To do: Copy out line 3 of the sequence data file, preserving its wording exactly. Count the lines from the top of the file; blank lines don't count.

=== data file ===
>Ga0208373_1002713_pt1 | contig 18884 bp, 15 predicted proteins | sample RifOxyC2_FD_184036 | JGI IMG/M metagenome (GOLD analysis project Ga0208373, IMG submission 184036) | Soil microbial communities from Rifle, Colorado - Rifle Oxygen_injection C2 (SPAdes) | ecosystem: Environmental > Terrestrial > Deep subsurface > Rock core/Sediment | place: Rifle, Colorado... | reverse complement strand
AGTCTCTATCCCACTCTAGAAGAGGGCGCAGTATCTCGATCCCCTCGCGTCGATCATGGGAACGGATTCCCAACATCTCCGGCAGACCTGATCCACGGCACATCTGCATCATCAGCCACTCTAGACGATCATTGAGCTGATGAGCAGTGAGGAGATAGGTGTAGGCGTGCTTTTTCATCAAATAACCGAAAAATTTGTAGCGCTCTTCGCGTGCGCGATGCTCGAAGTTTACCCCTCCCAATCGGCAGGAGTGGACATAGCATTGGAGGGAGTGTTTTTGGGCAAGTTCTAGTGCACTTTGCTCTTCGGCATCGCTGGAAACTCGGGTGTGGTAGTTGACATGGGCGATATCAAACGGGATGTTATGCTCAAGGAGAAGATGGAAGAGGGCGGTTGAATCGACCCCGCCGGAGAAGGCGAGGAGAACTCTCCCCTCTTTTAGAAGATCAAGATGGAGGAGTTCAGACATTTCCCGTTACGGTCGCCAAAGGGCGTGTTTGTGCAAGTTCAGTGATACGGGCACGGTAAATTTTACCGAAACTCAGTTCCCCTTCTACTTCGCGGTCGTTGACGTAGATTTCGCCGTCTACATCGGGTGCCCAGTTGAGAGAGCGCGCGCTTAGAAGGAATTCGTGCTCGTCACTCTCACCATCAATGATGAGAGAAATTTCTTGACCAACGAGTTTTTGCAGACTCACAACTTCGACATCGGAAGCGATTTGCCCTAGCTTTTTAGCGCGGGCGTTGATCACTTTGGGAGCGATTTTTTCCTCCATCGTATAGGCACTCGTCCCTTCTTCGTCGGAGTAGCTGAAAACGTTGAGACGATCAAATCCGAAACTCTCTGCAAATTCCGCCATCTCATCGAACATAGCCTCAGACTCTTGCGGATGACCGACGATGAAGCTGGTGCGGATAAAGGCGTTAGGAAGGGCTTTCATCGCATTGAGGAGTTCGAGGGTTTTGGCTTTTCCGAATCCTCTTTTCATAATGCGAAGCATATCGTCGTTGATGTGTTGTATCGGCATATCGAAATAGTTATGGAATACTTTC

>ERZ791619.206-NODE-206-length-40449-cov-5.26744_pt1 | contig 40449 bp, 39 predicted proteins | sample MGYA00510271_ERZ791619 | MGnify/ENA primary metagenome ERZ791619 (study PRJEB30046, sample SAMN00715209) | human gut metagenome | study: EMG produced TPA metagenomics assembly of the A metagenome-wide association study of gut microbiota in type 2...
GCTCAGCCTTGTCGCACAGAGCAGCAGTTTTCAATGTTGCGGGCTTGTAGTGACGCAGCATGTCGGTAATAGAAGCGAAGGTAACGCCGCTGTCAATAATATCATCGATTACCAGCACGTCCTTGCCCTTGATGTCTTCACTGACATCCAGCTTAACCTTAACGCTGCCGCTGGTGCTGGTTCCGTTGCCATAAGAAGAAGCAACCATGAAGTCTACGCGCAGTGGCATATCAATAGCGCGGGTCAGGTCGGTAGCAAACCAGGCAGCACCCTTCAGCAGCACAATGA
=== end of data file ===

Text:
>ERZ791619.206-NODE-206-length-40449-cov-5.26744_pt1 | contig 40449 bp, 39 predicted proteins | sample MGYA00510271_ERZ791619 | MGnify/ENA primary metagenome ERZ791619 (study PRJEB30046, sample SAMN00715209) | human gut metagenome | study: EMG produced TPA metagenomics assembly of the A metagenome-wide association study of gut microbiota in type 2...